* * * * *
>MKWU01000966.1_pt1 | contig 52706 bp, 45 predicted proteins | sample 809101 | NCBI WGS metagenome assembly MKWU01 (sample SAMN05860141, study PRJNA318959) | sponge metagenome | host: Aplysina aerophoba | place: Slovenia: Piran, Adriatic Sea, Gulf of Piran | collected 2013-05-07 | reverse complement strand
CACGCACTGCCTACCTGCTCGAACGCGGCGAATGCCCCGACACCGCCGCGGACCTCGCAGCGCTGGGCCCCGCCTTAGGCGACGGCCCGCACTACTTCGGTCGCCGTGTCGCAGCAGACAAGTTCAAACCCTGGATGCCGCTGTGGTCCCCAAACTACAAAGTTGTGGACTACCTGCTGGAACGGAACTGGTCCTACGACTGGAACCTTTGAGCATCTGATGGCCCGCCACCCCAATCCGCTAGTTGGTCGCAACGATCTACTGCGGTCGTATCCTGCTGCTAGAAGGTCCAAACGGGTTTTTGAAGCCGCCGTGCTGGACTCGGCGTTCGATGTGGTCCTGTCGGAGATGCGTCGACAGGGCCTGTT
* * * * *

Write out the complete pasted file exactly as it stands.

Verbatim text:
>MKWU01000966.1_pt1 | contig 52706 bp, 45 predicted proteins | sample 809101 | NCBI WGS metagenome assembly MKWU01 (sample SAMN05860141, study PRJNA318959) | sponge metagenome | host: Aplysina aerophoba | place: Slovenia: Piran, Adriatic Sea, Gulf of Piran | collected 2013-05-07 | reverse complement strand
CACGCACTGCCTACCTGCTCGAACGCGGCGAATGCCCCGACACCGCCGCGGACCTCGCAGCGCTGGGCCCCGCCTTAGGCGACGGCCCGCACTACTTCGGTCGCCGTGTCGCAGCAGACAAGTTCAAACCCTGGATGCCGCTGTGGTCCCCAAACTACAAAGTTGTGGACTACCTGCTGGAACGGAACTGGTCCTACGACTGGAACCTTTGAGCATCTGATGGCCCGCCACCCCAATCCGCTAGTTGGTCGCAACGATCTACTGCGGTCGTATCCTGCTGCTAGAAGGTCCAAACGGGTTTTTGAAGCCGCCGTGCTGGACTCGGCGTTCGATGTGGTCCTGTCGGAGATGCGTCGACAGGGCCTGTT